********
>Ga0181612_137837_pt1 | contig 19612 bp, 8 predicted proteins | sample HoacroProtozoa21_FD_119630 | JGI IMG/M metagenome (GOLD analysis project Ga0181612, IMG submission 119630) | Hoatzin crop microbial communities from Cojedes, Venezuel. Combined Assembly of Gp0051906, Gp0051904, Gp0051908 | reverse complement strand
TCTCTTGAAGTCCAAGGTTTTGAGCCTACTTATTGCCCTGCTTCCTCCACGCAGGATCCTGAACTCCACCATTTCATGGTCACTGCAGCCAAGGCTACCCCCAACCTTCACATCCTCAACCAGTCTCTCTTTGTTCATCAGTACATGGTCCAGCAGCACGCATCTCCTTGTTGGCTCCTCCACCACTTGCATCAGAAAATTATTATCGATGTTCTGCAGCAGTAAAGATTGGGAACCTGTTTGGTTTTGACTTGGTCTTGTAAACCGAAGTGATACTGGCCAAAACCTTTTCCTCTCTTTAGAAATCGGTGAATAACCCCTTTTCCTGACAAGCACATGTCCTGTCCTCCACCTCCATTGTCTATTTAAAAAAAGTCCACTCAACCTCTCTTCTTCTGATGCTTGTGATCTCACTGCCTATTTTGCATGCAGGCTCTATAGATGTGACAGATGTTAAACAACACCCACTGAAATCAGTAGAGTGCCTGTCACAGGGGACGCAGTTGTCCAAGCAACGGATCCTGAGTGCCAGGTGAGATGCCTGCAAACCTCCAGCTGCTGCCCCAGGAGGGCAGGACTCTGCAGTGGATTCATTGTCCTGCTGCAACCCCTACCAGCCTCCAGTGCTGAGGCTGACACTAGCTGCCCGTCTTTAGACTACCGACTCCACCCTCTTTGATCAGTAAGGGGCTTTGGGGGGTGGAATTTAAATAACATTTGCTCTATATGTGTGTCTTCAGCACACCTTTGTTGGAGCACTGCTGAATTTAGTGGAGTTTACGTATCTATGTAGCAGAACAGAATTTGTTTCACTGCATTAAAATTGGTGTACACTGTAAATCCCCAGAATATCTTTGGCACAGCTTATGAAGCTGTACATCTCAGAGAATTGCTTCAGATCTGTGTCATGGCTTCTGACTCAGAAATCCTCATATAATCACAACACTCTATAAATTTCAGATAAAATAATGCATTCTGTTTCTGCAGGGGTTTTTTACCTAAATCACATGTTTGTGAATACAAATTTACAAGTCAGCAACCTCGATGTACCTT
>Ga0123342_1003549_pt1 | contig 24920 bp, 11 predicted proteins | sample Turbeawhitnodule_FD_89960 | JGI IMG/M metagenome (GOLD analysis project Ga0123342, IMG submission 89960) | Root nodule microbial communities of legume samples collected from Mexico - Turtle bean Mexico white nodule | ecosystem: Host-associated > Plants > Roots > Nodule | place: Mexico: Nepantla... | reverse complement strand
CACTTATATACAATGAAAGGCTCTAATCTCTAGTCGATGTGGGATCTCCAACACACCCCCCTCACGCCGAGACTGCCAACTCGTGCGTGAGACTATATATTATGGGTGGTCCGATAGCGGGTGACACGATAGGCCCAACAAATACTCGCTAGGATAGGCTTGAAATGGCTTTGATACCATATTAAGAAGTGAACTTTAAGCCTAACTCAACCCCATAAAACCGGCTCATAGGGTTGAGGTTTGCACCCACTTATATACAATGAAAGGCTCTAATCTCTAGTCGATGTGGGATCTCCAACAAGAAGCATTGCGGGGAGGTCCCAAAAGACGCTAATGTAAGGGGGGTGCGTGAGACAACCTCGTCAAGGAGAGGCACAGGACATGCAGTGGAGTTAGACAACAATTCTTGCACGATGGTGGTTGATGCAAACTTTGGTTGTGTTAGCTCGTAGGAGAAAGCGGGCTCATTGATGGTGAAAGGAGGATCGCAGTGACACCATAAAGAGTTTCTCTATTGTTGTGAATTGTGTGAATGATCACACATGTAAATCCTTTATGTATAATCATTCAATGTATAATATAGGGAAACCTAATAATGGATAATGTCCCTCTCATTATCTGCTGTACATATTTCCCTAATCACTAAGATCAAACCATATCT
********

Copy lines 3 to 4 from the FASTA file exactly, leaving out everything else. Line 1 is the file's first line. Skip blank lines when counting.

>Ga0123342_1003549_pt1 | contig 24920 bp, 11 predicted proteins | sample Turbeawhitnodule_FD_89960 | JGI IMG/M metagenome (GOLD analysis project Ga0123342, IMG submission 89960) | Root nodule microbial communities of legume samples collected from Mexico - Turtle bean Mexico white nodule | ecosystem: Host-associated > Plants > Roots > Nodule | place: Mexico: Nepantla... | reverse complement strand
CACTTATATACAATGAAAGGCTCTAATCTCTAGTCGATGTGGGATCTCCAACACACCCCCCTCACGCCGAGACTGCCAACTCGTGCGTGAGACTATATATTATGGGTGGTCCGATAGCGGGTGACACGATAGGCCCAACAAATACTCGCTAGGATAGGCTTGAAATGGCTTTGATACCATATTAAGAAGTGAACTTTAAGCCTAACTCAACCCCATAAAACCGGCTCATAGGGTTGAGGTTTGCACCCACTTATATACAATGAAAGGCTCTAATCTCTAGTCGATGTGGGATCTCCAACAAGAAGCATTGCGGGGAGGTCCCAAAAGACGCTAATGTAAGGGGGGTGCGTGAGACAACCTCGTCAAGGAGAGGCACAGGACATGCAGTGGAGTTAGACAACAATTCTTGCACGATGGTGGTTGATGCAAACTTTGGTTGTGTTAGCTCGTAGGAGAAAGCGGGCTCATTGATGGTGAAAGGAGGATCGCAGTGACACCATAAAGAGTTTCTCTATTGTTGTGAATTGTGTGAATGATCACACATGTAAATCCTTTATGTATAATCATTCAATGTATAATATAGGGAAACCTAATAATGGATAATGTCCCTCTCATTATCTGCTGTACATATTTCCCTAATCACTAAGATCAAACCATATCT